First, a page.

This knife type that looks like a small cleaver is specialized for vegetables. The Nakiri is a double bevel knife and has a tall, thin blade. It is a very popular knife throughout Japan. Feels nimble in the handle despite its size and its thin blade is designed for precise cuts. Perfect for chopping, slicing and push cuts.
Usual Size 165mm – 180mm
This single bevel version of the Nakiri knife type. As in the case of nakiri, it is designed for cutting vegetables that are usually served raw. With its thin sharp blade, produces the minimum cell damage and minimizes the possibility of discoloration and flavor change due to oxidization. It’s the knife used for the famous “Katsuramuki” (Peeling technique used widely in Japanese kitchens for radishes, cucumbers and many more). Perfect for push cuts.
Usual Size 240mm – 330mm
Double bevel slicer for boneless meat and fish. The name translates to “muscle cutter”. It is usually long and thin with a low profile and the purpose of it is for cutting in one single slice in order to create minimum cellular damage (That preserves the original texture and flavor of the protein). Perfect for slicing and back draw cut motions.
Yanagi (or Yanagiba)
Usual Size 240mm – 330mm
The single bevel version of Sujihiki. Like it’s brother it has long, low profile but performs better long and delicate cuts especially when it comes to use on sushi and sashimi. Used almost exclusively for slicing and back draw cuts.
Usual Size 75mm – 135mm
One of the most commonly used knives in the kitchen. A small, general-purpose knife used for peeling, shaping, and slicing fruits and vegetables, chopping herbs, and making garnishes that also can be used in handheld cuts.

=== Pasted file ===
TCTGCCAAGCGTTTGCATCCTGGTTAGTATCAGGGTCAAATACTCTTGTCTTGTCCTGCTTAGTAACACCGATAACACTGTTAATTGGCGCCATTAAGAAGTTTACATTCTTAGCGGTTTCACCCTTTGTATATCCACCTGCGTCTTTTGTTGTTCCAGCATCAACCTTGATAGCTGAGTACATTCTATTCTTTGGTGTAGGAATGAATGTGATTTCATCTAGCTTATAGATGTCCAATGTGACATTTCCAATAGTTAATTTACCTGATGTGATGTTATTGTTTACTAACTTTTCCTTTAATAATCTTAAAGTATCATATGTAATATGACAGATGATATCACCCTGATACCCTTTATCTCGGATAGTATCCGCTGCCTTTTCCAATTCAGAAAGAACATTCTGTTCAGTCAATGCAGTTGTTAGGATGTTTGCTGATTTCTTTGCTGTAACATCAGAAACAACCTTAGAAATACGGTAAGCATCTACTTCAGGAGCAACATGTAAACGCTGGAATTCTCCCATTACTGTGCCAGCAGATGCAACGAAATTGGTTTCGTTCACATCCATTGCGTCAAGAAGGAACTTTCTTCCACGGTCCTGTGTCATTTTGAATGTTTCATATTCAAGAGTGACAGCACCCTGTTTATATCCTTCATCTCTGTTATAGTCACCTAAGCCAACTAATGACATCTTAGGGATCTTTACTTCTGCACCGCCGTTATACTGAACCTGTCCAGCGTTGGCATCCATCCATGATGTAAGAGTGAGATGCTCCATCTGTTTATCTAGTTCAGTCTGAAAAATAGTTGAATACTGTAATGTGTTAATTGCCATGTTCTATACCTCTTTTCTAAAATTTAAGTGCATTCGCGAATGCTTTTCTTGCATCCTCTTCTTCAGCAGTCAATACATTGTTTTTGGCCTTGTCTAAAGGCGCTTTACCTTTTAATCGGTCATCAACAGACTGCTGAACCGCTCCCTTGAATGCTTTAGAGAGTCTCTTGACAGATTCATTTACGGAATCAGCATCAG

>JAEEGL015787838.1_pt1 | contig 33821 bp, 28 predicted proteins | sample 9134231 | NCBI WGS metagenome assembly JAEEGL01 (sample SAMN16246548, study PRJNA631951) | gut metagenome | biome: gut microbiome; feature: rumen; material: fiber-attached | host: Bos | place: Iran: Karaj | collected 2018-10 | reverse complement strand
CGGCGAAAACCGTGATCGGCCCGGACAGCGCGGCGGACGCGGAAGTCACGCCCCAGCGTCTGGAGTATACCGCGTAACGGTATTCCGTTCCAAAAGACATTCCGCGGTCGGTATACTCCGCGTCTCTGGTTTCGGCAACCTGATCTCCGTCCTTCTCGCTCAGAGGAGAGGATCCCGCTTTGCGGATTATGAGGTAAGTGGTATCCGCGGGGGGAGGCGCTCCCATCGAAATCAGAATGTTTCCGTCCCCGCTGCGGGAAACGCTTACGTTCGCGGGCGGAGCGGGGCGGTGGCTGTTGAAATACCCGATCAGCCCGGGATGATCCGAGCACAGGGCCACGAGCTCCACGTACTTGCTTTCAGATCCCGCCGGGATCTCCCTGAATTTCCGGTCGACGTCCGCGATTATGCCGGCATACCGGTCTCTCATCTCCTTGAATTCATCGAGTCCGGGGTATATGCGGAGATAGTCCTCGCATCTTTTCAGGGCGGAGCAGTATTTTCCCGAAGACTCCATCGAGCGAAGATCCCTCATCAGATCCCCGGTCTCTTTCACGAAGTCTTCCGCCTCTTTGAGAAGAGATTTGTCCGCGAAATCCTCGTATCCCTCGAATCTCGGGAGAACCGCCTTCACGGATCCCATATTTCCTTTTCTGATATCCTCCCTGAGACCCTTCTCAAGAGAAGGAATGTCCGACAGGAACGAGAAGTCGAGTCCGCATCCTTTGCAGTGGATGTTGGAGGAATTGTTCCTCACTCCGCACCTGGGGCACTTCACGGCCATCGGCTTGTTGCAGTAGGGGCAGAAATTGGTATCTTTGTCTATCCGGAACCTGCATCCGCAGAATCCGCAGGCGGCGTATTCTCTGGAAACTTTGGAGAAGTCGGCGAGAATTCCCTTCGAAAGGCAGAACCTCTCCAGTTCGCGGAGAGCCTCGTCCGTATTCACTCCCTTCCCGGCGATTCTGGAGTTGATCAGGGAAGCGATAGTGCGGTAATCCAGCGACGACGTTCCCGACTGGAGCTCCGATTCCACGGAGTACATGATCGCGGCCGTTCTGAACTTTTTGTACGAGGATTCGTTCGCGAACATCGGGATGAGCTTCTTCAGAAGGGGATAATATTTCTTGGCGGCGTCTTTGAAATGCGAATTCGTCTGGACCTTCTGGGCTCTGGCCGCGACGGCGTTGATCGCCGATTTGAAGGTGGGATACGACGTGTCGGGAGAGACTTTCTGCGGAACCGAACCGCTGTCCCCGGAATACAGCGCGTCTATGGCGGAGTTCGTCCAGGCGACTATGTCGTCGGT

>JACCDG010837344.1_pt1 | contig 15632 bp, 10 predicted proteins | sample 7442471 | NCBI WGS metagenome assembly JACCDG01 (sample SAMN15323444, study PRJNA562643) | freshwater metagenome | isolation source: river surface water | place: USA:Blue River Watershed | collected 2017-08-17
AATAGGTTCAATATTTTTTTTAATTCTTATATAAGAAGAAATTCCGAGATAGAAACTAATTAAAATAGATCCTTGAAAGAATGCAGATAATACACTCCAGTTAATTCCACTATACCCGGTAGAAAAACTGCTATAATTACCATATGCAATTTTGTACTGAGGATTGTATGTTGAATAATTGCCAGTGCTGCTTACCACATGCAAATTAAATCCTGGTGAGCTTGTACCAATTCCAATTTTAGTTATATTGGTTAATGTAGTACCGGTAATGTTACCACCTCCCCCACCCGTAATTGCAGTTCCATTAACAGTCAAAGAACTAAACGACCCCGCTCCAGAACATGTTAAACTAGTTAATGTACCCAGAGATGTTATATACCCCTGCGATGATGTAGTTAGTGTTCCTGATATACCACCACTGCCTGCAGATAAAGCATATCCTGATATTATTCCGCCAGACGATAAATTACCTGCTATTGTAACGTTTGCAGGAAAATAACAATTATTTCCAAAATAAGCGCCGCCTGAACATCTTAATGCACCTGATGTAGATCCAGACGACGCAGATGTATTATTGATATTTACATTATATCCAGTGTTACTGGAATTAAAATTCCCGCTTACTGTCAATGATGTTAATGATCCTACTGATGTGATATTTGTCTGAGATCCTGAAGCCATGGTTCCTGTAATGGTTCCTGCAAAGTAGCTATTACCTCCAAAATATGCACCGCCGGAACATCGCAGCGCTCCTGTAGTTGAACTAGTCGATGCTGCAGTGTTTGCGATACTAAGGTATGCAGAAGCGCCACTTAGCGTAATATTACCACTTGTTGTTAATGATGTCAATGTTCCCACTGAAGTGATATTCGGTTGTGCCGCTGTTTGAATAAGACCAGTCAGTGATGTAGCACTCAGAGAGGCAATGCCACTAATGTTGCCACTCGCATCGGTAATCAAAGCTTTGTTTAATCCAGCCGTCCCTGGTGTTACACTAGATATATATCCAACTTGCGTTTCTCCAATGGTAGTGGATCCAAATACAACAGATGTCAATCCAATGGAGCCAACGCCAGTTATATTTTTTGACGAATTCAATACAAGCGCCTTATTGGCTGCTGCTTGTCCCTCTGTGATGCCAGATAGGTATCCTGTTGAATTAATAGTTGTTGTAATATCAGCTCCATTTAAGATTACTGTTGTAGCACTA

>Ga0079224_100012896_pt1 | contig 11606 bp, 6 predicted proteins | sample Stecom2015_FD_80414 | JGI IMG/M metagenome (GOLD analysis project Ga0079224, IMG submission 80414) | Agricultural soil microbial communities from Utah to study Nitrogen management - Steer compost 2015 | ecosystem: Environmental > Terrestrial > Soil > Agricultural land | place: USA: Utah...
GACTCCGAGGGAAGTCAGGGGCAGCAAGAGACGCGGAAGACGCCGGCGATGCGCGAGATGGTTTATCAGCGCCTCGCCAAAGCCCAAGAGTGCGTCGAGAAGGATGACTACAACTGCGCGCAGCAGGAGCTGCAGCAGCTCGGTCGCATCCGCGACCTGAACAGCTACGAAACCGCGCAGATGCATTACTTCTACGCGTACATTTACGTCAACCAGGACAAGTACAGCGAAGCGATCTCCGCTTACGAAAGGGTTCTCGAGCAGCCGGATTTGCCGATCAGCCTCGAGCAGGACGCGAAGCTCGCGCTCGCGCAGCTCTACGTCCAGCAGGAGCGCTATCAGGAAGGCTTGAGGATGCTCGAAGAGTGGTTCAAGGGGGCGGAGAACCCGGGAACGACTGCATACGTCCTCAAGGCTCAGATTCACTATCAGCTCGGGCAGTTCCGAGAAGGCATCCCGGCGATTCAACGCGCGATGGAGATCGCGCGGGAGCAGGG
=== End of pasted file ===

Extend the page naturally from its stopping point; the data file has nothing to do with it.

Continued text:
Usual Size 150mm – 160mm
A small knife specifically created for filleting chicken. It’s the Japanese equivalent to the boning knife with a flatter and higher profile. This design makes it easy to chop through the joints of the chicken (rabbits etc) when you ‘re filleting them. The tip of the knife is usually thin, so it can glide easily through flesh. The heel of the blade is used for hard bits, and the tip is used for articulate slicing.
Usual Size 110mm – 210mm
This is single bevel knife traditionally designed for filleting small and medium size fishes. Nowadays, it is used by many to break down and filleting small poultry too. Its heavy, sturdy structure allows it to easily cut small bones of fish and poultry but is not recommended on larger bones as it may chip. There are different versions of the Deba knife depending on its specific use:
- Hon-deba (true Deba) the thickest and heaviest deba
- Ko-deba—smaller, designed for cutting small fish
- Kanisaki-deba—specially designed for cutting shellfish like crabs and lobsters
- Miroshi-deba—has a thinner, longer blade for filleting fish
Usual Size 180mm – 240mm
Comes in both single or double bevel versions. A combination knife to perform both the tasks of a slicer (like Sujihiki) and all-rounder (like Gyuto). The most part of the belly is flat to be used with push cuts and with a slightly curved, “K tip” nose it is perfect for small slicing and precise cuts. Recommended mainly for push cut, slice and chopping.
Usual Size 165mm – 210mm
A multi-purpose knife and similar to Nakiri with usually a higher profile and a slightly different nose shape. Recommended mainly for push cut, slice and chopping cutting techniques (see cutting techniques)
Usual Size 240mm – 330mm